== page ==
Even though the cargo never arrived the leaders maintained their cults for years as the social benefits of belonging to the group persisted, and they provided hope for the elusive products in the future. Today the original cults have almost disappeared but some cargo cults are reportedly still active today (Raffaele, 2006).

The term “cargo cult” represents a useful metaphor to describe an attempt to recreate successful outcomes by replicating circumstances associated with those outcomes. However, the circumstances mimicked are either unrelated to the causes of outcomes or insufficient to produce them by themselves (in the former case, this is an instance of the post hoc ergo propter hoc fallacy). The metaphorical use of the term was popularized by physicist Richard Feynman at a 1974 Caltech commencement speech, which later became a chapter in his book Surely You’re Joking, Mr. Feynman!, where he coined the phrase “cargo cult science” to describe activity that had some of the trappings of real science (such as publication in scientific journals) but lacked a basis in honest experimentation.

The term seems to have fallen out of common use today, but I would suggest we are seeing boom times for cargo-cult science today and its time to resurrect it. Recent examples include journals that purport to be scientific but are not (see our recent post of predatory publishing), many CAM therapies, naturopaths, and the growth of the Integrative science movement.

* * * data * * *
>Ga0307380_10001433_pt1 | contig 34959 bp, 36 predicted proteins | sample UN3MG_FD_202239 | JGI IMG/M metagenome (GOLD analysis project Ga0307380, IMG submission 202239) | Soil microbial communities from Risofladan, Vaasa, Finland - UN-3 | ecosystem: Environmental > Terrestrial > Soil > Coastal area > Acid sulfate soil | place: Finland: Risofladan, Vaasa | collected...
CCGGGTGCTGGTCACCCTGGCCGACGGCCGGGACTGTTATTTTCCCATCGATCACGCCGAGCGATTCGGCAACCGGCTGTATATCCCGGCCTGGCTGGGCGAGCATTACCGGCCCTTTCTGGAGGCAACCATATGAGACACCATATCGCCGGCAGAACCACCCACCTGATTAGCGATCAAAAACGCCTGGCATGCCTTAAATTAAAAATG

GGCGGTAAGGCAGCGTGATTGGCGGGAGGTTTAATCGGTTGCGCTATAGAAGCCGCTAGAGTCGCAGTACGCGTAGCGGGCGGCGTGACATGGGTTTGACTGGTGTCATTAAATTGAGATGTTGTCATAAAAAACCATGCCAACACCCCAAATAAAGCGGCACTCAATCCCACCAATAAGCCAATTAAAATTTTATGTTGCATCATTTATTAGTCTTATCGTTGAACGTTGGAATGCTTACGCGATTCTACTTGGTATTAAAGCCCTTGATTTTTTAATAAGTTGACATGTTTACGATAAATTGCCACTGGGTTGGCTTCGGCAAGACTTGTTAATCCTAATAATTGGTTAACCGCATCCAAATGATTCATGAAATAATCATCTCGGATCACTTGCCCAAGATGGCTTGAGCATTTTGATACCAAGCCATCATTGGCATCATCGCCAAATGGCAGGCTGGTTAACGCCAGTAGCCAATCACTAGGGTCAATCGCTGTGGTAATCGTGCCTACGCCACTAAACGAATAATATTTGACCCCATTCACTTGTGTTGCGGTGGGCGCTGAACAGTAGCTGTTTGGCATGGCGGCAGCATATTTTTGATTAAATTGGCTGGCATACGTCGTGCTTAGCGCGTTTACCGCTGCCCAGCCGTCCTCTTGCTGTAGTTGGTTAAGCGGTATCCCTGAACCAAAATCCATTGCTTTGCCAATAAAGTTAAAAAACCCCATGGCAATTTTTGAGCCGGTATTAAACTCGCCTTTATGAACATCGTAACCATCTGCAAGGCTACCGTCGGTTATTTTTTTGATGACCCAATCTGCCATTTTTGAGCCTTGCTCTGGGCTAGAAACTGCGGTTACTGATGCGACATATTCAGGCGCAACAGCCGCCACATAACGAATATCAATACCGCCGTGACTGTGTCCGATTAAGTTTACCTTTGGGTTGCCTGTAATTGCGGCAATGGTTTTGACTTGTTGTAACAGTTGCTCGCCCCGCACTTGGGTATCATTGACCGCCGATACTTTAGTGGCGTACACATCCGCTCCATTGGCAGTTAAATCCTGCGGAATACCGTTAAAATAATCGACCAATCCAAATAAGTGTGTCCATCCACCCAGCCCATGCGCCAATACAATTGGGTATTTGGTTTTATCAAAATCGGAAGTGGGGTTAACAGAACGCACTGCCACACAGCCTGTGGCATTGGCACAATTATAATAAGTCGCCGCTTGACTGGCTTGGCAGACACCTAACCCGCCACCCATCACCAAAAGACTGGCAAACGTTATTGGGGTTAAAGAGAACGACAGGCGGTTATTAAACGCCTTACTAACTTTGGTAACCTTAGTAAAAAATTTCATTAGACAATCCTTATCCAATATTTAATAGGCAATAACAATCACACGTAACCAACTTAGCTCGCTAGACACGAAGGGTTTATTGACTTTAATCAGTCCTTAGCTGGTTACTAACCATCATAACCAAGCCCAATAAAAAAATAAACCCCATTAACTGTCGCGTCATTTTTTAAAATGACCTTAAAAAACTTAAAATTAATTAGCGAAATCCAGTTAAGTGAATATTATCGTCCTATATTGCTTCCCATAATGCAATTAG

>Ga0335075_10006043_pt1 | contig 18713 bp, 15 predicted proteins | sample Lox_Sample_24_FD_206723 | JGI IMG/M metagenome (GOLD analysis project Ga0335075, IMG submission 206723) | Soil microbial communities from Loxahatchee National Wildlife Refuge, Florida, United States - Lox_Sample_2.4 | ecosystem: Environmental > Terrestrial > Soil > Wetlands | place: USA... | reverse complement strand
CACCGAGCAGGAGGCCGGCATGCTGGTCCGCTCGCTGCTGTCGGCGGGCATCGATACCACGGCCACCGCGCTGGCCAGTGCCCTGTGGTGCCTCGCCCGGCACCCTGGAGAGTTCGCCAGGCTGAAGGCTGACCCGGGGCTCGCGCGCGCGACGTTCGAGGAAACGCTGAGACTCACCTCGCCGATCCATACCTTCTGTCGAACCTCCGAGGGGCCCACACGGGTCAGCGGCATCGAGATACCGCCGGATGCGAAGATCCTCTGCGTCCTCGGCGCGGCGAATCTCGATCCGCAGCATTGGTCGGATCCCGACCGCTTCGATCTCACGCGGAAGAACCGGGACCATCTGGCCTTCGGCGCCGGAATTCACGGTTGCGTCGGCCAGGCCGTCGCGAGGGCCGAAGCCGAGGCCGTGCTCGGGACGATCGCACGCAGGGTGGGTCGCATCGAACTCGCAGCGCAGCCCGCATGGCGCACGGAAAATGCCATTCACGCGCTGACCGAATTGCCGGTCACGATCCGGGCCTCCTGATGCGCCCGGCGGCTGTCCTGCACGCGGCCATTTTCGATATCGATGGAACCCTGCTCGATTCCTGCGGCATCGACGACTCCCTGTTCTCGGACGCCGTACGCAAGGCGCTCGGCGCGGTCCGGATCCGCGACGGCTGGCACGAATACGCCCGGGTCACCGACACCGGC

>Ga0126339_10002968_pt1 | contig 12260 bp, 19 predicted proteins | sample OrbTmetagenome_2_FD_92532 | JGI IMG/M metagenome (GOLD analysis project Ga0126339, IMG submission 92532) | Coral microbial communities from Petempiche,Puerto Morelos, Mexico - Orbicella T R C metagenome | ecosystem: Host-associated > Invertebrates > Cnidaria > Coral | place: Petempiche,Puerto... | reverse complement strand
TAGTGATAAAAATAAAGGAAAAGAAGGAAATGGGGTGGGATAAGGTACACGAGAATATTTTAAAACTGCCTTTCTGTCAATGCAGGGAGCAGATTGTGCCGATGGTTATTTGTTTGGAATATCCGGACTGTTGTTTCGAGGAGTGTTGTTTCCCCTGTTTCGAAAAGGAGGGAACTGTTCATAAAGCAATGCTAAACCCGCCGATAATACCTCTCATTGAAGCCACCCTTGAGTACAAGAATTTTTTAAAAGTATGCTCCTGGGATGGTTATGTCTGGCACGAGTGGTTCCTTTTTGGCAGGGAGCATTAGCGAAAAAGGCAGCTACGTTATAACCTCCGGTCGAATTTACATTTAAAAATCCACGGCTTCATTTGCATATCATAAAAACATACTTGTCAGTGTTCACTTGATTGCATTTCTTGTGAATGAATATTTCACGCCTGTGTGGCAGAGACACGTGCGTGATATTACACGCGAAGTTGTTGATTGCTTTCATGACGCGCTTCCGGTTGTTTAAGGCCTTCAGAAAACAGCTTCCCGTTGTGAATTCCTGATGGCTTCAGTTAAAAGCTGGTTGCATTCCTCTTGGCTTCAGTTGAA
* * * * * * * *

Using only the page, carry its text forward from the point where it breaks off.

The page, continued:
Times are tough for real scientists, and I sometimes think it would be easier to join the masses of new-age practitioners rather than keep up the struggle for good quality scientific health care, and be characterized as the allopathic dinosaur (soon to be extinct) in the face of the new age of integrative healthcare. The trouble is, I just can’t bring myself to nod sagely next time someone suggests that “sciencing the art sheds light on the meaning of universal living experiences…” Nor can I sign-on for this sort of nonsense for an easy academic life, as I fear it’s patients who actually loose out here. What the heck, maybe I’ll just go and build an effigies of Dr. Oz and Dora Kunz on the roof and see what happens…

Onwards and upwards



Feynman R. (1974) Surely You’re Joking, Mr. Feynman! Adventures of a Curious Character, Richard Feynman, Ralph Leighton (contributor), Edward Hutchings (editor), 1985, W W Norton, ISBN 0-393-01921-7

Raffaele, P. (2006). “In John They Trust”. Smithsonian (Smithsonian). Retrieved Nov 26, 2009.

Ton, O. (2009). “What happened to Cargo Cults? Material Religions in Melanesia and the West”. Social Analysis 53 (1): 93–4.

Are Nurses in British Columbia Licensed to Practice Magic?

Seasons greetings to all.

An Interesting Case